mile


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Related to mile: nautical mile

mile:

see English units of measurementEnglish units of measurement,
principal system of weights and measures used in a few nations, the only major industrial one being the United States. It actually consists of two related systems—the U.S.
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Mile

 

a measure of length used in the national nonmetric systems of units; now used mainly in navigation.

The USSR and most other countries use the nautical mile, which, according to the International Hydrographic Conference of 1929, is equal to 1.852 km, or the average length of 1’ of the arc of a meridian. One nautical mile is equal to 10 cable lengths.

In Great Britain 1 nautical mile equals 1.853184 km, and 1 statute land mile equals 1.609344 km (it is also used in the USA). A geographic mile (German) is equal to 1/15° of the equator, or 7.4204 km. The old Russian mile was equal to 7.46760 km; the old Roman mile, to 1.481 km.

mile

[mīl]
(mechanics)
A unit of length in common use in the United States, equal to 5280 feet, or 1609.344 meters. Abbreviated mi. Also known as land mile; statute mile.

mile

1. a unit of length used in the U.K., the US, and certain other countries, equal to 1760 yards. 1 mile is equivalent to 1.609 34 kilometres
3. See Swedish mile
4. any of various units of length used at different times and places, esp the Roman mile, equivalent to 1620 yards
References in classic literature ?
At four hundred miles the temperature had reached 153 degrees.
For another hour I saw that pitiless column of mercury rise and rise until at four hundred and ten miles it stood at 153 degrees.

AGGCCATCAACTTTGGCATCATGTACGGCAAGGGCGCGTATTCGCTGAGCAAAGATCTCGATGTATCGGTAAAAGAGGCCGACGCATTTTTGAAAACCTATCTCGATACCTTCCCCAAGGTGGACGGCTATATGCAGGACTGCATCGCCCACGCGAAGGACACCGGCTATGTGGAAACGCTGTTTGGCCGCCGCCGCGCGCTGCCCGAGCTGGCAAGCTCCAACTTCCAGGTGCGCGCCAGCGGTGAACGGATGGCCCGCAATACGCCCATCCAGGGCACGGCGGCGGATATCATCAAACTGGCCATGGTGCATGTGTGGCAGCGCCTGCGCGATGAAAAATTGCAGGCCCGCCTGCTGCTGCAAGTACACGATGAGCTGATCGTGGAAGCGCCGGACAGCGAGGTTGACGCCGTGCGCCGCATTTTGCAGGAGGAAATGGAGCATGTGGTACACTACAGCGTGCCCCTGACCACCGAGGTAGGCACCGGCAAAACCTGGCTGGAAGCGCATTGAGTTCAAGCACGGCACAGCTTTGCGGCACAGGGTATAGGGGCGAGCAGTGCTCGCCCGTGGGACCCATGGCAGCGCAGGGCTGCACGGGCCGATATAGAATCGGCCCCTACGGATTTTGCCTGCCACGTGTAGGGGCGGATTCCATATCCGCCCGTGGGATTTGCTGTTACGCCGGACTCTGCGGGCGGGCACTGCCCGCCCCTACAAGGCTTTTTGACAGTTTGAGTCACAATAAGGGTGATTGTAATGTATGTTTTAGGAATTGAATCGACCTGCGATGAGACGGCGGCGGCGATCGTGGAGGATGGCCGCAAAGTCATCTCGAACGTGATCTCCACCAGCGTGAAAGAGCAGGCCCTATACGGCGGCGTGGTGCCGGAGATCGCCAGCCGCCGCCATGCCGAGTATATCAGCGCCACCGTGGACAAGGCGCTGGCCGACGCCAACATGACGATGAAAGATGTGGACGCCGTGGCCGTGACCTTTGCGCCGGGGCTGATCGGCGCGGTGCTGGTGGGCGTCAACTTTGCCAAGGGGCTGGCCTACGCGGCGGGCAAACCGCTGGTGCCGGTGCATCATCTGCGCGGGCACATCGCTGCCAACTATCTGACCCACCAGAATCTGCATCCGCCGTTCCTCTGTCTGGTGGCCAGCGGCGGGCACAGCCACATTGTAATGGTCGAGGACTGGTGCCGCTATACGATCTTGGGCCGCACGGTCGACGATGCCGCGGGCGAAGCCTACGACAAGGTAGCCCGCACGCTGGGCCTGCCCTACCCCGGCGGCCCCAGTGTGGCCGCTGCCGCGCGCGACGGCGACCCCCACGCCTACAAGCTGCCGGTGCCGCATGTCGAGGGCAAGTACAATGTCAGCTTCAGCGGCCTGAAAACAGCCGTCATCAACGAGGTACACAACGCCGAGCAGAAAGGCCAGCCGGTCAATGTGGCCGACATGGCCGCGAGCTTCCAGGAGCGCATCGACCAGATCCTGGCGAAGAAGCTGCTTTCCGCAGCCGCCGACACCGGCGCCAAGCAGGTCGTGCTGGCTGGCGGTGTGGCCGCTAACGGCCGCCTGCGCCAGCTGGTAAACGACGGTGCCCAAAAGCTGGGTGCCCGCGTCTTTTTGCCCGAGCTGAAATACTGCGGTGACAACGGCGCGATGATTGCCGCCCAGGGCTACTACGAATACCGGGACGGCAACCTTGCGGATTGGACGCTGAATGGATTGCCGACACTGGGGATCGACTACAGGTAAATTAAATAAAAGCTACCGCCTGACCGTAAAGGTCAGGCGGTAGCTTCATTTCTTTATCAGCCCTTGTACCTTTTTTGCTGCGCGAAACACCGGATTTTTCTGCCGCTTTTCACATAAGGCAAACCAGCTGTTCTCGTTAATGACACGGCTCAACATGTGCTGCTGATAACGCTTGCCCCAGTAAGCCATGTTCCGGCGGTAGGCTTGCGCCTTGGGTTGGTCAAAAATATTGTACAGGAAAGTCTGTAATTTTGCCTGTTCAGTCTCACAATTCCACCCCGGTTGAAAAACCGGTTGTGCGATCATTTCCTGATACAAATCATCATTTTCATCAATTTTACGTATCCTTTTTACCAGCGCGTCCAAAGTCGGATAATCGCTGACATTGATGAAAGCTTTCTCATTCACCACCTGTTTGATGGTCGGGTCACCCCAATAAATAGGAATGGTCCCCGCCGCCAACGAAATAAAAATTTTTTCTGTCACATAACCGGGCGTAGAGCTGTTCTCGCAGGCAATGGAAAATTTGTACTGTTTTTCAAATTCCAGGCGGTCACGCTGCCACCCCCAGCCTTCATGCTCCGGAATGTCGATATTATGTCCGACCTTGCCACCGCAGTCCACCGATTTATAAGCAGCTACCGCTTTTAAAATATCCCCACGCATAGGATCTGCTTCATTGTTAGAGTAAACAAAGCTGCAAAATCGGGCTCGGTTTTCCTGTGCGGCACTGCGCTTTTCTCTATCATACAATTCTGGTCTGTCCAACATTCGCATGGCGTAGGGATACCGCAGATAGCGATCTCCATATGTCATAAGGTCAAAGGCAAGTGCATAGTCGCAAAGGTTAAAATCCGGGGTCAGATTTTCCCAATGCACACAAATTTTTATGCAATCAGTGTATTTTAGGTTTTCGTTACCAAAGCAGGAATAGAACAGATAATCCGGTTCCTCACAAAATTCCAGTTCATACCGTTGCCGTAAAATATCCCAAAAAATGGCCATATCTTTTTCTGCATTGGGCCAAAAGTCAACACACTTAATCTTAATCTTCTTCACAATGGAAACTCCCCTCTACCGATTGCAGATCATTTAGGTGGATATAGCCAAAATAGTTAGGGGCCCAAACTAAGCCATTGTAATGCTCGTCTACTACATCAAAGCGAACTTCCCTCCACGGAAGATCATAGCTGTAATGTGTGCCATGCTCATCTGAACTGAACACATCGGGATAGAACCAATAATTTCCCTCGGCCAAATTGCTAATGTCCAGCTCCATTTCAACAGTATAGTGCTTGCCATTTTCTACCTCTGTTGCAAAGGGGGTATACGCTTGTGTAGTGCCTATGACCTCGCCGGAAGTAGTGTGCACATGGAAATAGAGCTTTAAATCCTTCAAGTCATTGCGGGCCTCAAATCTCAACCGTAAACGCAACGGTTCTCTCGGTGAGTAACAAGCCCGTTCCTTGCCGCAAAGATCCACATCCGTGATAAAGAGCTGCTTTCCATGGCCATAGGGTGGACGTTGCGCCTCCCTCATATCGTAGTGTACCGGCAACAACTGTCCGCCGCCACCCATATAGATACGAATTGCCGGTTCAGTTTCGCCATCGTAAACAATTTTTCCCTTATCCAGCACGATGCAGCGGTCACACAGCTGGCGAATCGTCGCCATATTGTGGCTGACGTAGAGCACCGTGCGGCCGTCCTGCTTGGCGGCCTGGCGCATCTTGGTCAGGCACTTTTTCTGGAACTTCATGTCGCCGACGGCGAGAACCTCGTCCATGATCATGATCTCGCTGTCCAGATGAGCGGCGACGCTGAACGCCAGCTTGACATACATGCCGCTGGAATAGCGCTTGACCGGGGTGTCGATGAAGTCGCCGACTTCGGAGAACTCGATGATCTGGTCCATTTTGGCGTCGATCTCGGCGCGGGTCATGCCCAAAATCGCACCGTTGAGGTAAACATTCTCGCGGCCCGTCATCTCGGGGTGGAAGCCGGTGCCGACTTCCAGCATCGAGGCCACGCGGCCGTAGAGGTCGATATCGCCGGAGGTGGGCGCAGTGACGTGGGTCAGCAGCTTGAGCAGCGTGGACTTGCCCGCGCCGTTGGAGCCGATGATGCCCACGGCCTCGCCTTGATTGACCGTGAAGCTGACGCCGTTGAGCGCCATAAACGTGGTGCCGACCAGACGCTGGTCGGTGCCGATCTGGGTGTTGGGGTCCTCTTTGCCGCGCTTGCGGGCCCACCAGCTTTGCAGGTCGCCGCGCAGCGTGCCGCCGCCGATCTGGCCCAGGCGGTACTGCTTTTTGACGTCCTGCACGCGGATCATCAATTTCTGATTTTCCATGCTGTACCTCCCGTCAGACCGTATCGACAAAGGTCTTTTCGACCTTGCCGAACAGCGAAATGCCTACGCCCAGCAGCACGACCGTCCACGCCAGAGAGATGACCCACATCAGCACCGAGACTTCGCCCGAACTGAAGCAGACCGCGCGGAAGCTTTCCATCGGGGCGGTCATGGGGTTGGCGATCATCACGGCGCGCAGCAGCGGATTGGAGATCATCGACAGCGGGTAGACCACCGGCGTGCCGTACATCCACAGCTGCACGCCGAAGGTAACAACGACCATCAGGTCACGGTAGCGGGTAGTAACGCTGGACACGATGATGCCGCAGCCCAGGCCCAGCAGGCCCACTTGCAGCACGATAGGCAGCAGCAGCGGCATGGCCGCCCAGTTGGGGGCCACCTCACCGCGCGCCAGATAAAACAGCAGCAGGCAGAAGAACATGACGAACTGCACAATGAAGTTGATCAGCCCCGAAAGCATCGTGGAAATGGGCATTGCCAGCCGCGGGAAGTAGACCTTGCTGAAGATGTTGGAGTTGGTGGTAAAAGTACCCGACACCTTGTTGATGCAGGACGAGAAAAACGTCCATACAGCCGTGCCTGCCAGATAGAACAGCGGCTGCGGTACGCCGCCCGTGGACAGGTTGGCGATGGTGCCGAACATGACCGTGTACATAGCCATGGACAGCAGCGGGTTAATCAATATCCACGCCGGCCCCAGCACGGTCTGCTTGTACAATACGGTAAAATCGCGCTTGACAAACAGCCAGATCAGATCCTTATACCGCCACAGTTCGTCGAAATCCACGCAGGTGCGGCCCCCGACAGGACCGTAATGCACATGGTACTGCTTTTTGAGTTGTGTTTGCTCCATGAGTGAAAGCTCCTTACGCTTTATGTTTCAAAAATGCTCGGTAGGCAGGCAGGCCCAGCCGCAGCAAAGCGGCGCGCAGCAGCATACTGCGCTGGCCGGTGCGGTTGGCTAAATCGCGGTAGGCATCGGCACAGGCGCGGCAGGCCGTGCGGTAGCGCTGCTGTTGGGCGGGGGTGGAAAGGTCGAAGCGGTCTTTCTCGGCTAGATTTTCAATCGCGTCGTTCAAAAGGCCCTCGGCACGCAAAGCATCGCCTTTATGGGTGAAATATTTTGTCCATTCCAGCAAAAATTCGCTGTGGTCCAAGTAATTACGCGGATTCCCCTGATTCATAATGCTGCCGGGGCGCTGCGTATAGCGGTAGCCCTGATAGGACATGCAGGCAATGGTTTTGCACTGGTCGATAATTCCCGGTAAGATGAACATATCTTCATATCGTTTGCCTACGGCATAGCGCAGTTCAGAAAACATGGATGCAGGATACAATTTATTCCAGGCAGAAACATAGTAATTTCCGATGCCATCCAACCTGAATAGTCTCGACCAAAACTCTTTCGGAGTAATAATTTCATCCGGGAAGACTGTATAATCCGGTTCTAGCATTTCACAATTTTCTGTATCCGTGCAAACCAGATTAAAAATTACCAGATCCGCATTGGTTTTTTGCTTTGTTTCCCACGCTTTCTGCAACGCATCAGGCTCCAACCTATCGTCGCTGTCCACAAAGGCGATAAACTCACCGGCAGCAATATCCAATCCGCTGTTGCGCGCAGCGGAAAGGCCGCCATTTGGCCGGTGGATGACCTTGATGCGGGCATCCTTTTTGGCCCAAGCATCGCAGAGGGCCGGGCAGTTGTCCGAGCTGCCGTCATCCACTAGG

At four hundred and twenty miles I took another reading.
Down, down went the mercury until it stood as low as it had seven miles from the surface of the earth, and then of a sudden the realization broke upon us that death was very near.
It stood at exactly five hundred miles from the earth's surface--and then of a sudden the huge thing that bore us came to a stop.
Stuart again pushed forward, under guidance of the two Indians, nor did he stop until he had arrived within about one hundred and forty miles of the Spokan River, which he considered near enough to keep the rival establishment in check.
I cannot reckon the distance she made under three hundred miles during this unlucky day, November the 6th.
At ten minutes to eleven in the evening, the electric light reappeared three miles to windward of the frigate, as pure, as intense as during the preceding night.
The steep cliff near th mouth of the Rio Negro is its northern limit on the Patagonian coast; and they have there wandered about fou hundred miles from the great central line of their habitation in the Andes.
If suc be the case, and the vulture is on the wing at a height o between three and four thousand feet, before it could com within the range of vision, its distance in a straight lin from the beholder's eye, would be rather more than tw British miles.
We wer now one hundred and forty miles distant from the Atlantic and about sixty from the nearest arm of the Pacific.
On March 1st, 1833, and again on March 16th, 1834, th Beagle anchored in Berkeley Sound, in East Falkland Island This archipelago is situated in nearly the same latitude wit the mouth of the Strait of Magellan; it covers a space o one hundred and twenty by sixty geographical miles, and is little more than half the size of Ireland.